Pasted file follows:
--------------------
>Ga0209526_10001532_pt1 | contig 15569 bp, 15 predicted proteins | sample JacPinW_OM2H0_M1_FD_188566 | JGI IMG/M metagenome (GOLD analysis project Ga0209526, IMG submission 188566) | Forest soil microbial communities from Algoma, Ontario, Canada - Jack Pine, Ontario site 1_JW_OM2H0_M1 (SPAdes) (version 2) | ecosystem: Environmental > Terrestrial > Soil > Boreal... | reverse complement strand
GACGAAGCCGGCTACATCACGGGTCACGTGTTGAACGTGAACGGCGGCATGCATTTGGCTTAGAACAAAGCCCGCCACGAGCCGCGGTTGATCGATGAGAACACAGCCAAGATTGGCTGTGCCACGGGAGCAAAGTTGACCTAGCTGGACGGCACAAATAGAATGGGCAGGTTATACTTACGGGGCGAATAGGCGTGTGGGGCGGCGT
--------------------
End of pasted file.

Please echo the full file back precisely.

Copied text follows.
>Ga0209526_10001532_pt1 | contig 15569 bp, 15 predicted proteins | sample JacPinW_OM2H0_M1_FD_188566 | JGI IMG/M metagenome (GOLD analysis project Ga0209526, IMG submission 188566) | Forest soil microbial communities from Algoma, Ontario, Canada - Jack Pine, Ontario site 1_JW_OM2H0_M1 (SPAdes) (version 2) | ecosystem: Environmental > Terrestrial > Soil > Boreal... | reverse complement strand
GACGAAGCCGGCTACATCACGGGTCACGTGTTGAACGTGAACGGCGGCATGCATTTGGCTTAGAACAAAGCCCGCCACGAGCCGCGGTTGATCGATGAGAACACAGCCAAGATTGGCTGTGCCACGGGAGCAAAGTTGACCTAGCTGGACGGCACAAATAGAATGGGCAGGTTATACTTACGGGGCGAATAGGCGTGTGGGGCGGCGT